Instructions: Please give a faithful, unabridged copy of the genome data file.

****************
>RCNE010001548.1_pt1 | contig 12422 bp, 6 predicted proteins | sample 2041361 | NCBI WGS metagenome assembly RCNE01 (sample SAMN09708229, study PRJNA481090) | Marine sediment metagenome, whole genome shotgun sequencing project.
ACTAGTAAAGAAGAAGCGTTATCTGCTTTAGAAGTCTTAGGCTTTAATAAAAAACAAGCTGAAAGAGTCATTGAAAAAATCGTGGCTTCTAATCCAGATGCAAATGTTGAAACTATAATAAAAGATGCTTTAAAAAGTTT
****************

>RCNE010001548.1_pt1 | contig 12422 bp, 6 predicted proteins | sample 2041361 | NCBI WGS metagenome assembly RCNE01 (sample SAMN09708229, study PRJNA481090) | Marine sediment metagenome, whole genome shotgun sequencing project.
ACTAGTAAAGAAGAAGCGTTATCTGCTTTAGAAGTCTTAGGCTTTAATAAAAAACAAGCTGAAAGAGTCATTGAAAAAATCGTGGCTTCTAATCCAGATGCAAATGTTGAAACTATAATAAAAGATGCTTTAAAAAGTTT